Square Enix might be known for its absolutely fantastic JRPGs, but sometimes it makes a few stinkers. Even rarer is the middling game that does enough to avoid being panned but isn’t quite memorable. The Last Remnant is one of those games. When I visited the Square Enix booth at New York Comic Con, I tried the demo for the upcoming The Last Remnant Remastered. I expected an improved experience with quality of life changes similar to those in Final Fantasy XII: The Zodiac Age. Well, at least The Last Remnant Remastered looks pretty. That’s got to count for something, right?
The Last Remnant Remastered demo didn’t really feel like a demo. It started with the opening cutscenes and missions. I skipped the cutscenes since, truth be told, I wanted to save the story for when I start playing the game in earnest. And, not skipping a beat, the game then launched into even more cutscenes and missions. The demo played less like a demo and more like one of those 15-minute game trials on the Xbox One or PlayStation 4.
Admittedly, The Last Remnant Remastered looks pretty good with the Unreal Engine 4. It’s a vast improvement over the original game engine, but it’s not as big an improvement as I’d hoped. Maybe Square Enix had to make compromises so the game could run as smoothly as possible during its large-scale battles. Again, admittedly, the game rarely dropped a frame, but I’ll talk more about that later.
If you ever experienced the original version of The Last Remnant, you know exactly how the demo played out. I wandered around closed-off areas, opened various chests, and ran into enemies, not unlike Final Fantasy XII or other JRPGs. However, the battles were novel as far as RPGs go. Instead of controlling 3-5 characters, I commanded entire squads that moved as a single unit. Instead of giving these squads orders, I gave them suggestions such as, “Attack with combat arts!” or “Protect your allies!” The individual units in the squads carried out these commands as best they could, but the precise controls most JRPG players are used to were nowhere to be found.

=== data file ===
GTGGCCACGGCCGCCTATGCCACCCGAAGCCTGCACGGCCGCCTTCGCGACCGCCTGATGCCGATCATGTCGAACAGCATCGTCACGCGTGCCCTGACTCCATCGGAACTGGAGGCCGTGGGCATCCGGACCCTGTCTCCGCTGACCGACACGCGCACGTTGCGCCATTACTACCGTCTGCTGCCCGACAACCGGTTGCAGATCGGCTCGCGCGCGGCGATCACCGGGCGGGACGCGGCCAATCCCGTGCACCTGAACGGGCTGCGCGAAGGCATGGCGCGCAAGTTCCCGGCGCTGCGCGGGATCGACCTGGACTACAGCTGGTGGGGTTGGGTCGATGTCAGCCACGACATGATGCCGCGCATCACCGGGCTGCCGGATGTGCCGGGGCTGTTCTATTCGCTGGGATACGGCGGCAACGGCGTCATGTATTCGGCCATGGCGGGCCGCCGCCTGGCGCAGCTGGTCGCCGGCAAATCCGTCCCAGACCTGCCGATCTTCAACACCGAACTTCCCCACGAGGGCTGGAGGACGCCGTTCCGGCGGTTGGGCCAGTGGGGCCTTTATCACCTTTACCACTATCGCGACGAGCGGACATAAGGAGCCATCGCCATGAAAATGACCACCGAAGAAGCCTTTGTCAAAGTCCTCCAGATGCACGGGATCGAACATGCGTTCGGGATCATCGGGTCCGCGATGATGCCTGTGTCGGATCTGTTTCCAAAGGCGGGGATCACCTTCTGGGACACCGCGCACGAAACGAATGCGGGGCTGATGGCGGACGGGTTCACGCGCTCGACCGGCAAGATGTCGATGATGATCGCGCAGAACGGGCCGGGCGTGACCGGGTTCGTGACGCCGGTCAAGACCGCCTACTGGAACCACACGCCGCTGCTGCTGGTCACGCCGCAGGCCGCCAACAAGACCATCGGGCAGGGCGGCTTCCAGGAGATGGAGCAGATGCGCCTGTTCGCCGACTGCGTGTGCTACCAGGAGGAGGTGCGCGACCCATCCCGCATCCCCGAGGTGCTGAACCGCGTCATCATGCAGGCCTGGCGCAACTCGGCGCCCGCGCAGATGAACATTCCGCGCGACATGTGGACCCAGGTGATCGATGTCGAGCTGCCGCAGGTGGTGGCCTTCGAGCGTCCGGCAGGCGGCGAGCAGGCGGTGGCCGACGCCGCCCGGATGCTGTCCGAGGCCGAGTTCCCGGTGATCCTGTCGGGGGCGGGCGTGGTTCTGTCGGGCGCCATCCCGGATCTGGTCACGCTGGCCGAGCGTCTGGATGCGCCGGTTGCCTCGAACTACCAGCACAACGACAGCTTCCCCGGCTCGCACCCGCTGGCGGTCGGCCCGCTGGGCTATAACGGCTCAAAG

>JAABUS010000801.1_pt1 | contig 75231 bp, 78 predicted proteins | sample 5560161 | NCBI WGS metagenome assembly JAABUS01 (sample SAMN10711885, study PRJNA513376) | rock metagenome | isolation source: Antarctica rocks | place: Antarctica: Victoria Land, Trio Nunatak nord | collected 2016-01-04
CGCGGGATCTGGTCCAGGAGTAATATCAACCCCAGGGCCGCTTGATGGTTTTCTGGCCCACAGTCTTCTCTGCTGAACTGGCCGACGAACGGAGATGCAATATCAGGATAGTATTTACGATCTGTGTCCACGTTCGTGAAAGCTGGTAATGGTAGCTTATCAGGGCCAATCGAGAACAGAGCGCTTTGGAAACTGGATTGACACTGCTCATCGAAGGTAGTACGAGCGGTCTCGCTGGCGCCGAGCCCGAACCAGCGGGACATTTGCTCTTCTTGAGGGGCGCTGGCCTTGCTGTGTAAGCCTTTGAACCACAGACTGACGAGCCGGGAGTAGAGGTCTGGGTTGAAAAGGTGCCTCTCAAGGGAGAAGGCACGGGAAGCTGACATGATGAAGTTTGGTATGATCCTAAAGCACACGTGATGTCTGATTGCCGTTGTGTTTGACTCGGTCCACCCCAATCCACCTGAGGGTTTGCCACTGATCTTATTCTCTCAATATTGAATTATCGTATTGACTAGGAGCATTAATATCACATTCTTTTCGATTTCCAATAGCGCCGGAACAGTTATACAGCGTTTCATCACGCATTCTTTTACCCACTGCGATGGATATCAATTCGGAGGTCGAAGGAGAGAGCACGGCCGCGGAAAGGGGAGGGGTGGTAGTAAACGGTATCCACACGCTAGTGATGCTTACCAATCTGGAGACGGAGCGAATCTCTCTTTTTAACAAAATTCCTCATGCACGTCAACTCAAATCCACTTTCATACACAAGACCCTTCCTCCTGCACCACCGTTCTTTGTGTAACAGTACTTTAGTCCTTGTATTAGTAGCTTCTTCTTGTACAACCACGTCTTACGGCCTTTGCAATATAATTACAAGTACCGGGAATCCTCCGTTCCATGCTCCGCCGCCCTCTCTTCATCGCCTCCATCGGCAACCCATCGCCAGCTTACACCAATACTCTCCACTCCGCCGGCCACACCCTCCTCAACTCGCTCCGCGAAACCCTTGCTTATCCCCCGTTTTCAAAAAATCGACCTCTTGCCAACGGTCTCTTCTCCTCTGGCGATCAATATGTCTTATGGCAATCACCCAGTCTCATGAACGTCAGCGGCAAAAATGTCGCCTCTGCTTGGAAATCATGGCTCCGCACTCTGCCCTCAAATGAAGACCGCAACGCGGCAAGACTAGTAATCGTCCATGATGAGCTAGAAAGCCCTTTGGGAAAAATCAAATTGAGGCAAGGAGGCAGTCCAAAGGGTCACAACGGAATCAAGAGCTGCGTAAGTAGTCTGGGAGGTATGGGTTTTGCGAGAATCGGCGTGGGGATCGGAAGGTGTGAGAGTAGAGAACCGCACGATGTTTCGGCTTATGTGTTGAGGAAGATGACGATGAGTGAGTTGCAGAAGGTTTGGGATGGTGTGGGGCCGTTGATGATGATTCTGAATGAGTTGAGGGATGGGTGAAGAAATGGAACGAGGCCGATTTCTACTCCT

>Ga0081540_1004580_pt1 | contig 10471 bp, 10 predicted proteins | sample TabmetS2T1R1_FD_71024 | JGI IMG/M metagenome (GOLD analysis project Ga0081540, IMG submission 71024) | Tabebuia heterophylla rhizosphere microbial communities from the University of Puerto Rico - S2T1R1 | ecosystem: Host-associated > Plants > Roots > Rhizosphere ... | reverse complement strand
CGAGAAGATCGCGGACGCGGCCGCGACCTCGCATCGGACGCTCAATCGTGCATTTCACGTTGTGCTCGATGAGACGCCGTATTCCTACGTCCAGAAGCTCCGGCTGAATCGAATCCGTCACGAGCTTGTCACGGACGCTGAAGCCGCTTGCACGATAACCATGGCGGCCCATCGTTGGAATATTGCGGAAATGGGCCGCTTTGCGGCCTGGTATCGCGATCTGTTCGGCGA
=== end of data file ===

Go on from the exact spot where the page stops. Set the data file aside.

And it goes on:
Furthermore, in the original version, many players complained that the game’s tutorials didn’t properly explain its numerous mechanics. The game descriptions of basic combat terms and mechanics such as flanking and interception were usually vague. Normally, a game developer would take these criticisms to heart and try to improve the re-release, but not Square Enix. The Last Remnant Remastered features the same unclear descriptions. I still have no idea how half of the game mechanics work.
If the original game had just been confusing, it would have received more favorable reviews. We live in an age where the Internet features walkthroughs and explanations of everything from making the perfect omelette to fixing a broken washing machine. A website or forum that properly explains The Last Remnant’s mechanics is just a click away. However, the original version also had a larger, more problematic issue: the game engine wasn’t up to the task of providing a smooth performance. Many players noted constant dips in framerates as consoles chugged and struggled to achieve even 20 frames per second.
I started playing the demo thinking it would display the same optimization issues as the original version, but I was wrong. The Last Remnant Remastered ran smoothly with one notable exception. As with most JRPGs, combat takes place on an entirely different plane of existence, and the demo’s battle loading screens, while mercifully short, had low framerates. Thankfully, battles did not suffer from this issue.
Would I say The Last Remnant Remastered is a good HD port? Judging by the demo, it’s competent but bare bones. It only improved the graphics and framerates, and it didn’t even touch on the game’s other problems. Still, if you never played the original game, this might be worth picking up if only because you just can’t buy the original anymore. The Last Remnant Remastered will release in December for the PlayStation 4.